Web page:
Shakespeare in Ten Acts at the British LibraryCultureArtLiterature
2016 marks the 400th anniversary of the death of William Shakespeare, the great playwright who gave so much to the English language and its literature. In honour of this important milestone, the British Library is hosting an extensive exhibition examining Shakespeare, his famous plays and their complex legacy from his lifetime to the present day.
The exhibition contains some real treasures from the British Library archives and external collections. Highlights include two manuscript pages of a little-known play about Sir Thomas More, written collaboratively by Shakespeare and two other playwrights. Sections of the script feature the only authenticated examples of Shakespeare’s own handwriting.
To rationalise the vast body of reception and adaptation of Shakespeare over the past 400 years, the British Library has chosen to look at historical interpretations of Shakespeare through the lens of ten different performances, from the original performance of Hamlet at the Globe in 1600 to a contemporary 2013 take on the play by experimental multimedia theatre company, the Wooster Group.
There are sections examining performances of Shakespeare overseas, the introduction of women playing Shakespeare’s female parts and the politics surrounding black actors playing Othello. The exhibition maintains an impressively objective standpoint, pointing to examples of sexism and racism, and admitting to the many features of Shakespeare’s life (and afterlife) that remain unknown.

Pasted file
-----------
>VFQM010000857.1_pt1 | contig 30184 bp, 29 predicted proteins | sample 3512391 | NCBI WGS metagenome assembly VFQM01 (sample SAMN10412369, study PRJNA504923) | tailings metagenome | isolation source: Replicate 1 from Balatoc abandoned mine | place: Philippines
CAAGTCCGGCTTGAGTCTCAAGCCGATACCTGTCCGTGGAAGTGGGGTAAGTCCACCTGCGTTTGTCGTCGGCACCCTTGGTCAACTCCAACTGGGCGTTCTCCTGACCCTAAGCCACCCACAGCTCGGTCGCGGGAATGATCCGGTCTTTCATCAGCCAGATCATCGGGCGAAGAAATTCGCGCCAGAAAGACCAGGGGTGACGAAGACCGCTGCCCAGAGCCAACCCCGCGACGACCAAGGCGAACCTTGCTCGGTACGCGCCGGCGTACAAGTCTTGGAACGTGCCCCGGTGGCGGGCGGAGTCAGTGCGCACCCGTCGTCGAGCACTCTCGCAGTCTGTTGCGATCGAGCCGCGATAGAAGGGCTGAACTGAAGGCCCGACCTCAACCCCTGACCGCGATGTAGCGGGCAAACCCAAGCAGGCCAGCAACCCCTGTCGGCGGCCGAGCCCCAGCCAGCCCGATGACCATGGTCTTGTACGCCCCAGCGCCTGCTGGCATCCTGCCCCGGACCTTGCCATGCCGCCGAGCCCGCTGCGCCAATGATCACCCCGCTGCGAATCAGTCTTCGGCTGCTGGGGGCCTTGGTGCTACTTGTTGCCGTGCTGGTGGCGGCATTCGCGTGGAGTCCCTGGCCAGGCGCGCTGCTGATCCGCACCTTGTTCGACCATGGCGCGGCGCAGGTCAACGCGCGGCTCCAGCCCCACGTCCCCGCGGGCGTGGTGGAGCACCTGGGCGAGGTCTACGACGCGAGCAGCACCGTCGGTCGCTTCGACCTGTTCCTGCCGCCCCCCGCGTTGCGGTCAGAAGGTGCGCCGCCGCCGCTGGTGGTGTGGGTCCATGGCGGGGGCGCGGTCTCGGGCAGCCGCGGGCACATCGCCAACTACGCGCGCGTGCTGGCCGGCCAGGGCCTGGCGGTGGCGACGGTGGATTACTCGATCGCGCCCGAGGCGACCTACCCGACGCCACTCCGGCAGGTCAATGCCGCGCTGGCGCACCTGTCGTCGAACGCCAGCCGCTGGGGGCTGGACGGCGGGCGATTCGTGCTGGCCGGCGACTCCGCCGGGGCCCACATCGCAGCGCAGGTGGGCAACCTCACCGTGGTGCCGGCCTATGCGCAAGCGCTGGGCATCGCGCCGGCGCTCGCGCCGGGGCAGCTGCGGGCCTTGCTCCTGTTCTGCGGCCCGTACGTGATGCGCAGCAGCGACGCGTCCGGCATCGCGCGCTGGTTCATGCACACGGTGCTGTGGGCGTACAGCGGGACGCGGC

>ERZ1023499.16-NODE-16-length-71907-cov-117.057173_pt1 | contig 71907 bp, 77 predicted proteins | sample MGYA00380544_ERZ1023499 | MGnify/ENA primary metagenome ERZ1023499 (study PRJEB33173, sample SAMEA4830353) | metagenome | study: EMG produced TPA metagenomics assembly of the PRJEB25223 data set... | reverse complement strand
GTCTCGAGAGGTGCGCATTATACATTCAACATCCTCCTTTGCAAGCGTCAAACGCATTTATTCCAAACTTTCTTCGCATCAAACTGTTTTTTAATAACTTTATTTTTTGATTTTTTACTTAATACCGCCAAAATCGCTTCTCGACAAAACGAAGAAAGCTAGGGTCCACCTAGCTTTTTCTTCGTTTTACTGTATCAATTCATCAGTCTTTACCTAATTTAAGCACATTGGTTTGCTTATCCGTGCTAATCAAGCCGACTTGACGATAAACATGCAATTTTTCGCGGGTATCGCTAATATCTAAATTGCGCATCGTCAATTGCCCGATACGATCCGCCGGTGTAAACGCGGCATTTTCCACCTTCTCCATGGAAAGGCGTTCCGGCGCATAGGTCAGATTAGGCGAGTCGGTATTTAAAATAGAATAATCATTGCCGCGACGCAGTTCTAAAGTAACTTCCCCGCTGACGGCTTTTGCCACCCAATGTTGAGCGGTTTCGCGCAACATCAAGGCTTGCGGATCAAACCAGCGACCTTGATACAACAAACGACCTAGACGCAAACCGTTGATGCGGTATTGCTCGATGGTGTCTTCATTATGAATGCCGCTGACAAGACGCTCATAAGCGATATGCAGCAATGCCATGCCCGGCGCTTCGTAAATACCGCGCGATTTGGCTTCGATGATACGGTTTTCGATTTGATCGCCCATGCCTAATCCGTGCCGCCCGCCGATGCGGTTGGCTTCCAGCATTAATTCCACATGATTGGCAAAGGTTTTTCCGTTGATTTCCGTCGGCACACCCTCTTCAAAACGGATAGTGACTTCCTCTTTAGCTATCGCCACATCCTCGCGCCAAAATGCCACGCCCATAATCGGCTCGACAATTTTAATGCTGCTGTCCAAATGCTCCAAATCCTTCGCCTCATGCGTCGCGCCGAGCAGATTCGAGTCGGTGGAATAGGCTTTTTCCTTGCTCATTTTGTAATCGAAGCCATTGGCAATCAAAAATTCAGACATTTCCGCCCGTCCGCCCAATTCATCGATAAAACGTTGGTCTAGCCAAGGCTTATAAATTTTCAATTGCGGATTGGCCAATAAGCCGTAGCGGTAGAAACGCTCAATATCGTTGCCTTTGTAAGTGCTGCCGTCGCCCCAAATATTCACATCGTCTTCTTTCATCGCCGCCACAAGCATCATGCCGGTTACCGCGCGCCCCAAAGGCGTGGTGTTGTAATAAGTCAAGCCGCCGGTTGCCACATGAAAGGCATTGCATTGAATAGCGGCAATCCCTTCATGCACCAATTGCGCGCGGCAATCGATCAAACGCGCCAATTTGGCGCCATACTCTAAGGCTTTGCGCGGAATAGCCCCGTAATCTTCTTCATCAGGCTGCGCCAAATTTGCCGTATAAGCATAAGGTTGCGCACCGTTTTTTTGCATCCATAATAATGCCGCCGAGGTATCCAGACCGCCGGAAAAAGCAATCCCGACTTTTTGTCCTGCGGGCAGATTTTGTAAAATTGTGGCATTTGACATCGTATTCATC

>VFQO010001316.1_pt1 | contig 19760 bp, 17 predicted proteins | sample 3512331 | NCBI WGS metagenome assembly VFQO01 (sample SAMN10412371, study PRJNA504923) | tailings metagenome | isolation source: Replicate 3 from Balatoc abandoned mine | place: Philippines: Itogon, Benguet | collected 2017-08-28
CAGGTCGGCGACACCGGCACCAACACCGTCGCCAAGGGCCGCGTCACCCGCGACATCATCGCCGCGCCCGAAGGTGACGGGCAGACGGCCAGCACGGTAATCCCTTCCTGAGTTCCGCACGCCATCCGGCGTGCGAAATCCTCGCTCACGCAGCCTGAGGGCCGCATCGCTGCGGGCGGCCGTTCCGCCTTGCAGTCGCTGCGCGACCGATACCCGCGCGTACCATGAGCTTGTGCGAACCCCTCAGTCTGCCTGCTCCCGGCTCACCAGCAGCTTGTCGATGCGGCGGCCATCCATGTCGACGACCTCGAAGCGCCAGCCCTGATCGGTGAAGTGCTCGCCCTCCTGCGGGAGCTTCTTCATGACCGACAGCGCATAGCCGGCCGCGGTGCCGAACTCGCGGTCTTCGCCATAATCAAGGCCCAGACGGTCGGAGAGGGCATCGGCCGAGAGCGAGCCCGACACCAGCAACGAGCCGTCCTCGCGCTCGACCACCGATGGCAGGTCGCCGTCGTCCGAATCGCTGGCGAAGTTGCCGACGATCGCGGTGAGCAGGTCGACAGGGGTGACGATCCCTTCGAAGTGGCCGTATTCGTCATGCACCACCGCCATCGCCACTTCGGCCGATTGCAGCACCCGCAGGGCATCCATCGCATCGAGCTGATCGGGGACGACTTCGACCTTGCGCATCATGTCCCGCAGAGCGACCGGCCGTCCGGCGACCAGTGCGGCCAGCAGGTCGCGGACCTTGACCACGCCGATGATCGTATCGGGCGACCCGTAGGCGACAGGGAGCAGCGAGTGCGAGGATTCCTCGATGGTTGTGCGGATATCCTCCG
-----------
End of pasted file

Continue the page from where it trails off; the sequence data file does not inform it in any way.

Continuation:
The exhibition is a treasure trove of documents, stage props and costumes that tell the story of Shakespeare through the centuries. However, the narrative is somewhat confused: the British Library has made a good attempt at condensing 400 years of Shakespeare productions into ten sections, but the variety of topics, sources and ideas gets somewhat overwhelming. It would have been easier to take in if the curators had stuck to examining each of the chosen ten productions, but instead they have used each play as a jumping-off point for examining wider issues and examples; it’s in danger of creating a feeling of information overload.
Nevertheless, Shakespeare in Ten Acts offers some unique Shakespearean artefacts and is a must-see for Shakespeare and theatre-lovers. The exhibition opens up Shakespeare as he was seen by other cultures and historical ages, and it quickly becomes evident that each of these versions of the Bard is very different from the one we’re familiar with today.
Shakespeare in Ten Acts is at the British Library from 15th April until 6th September 2016, for further information visit here.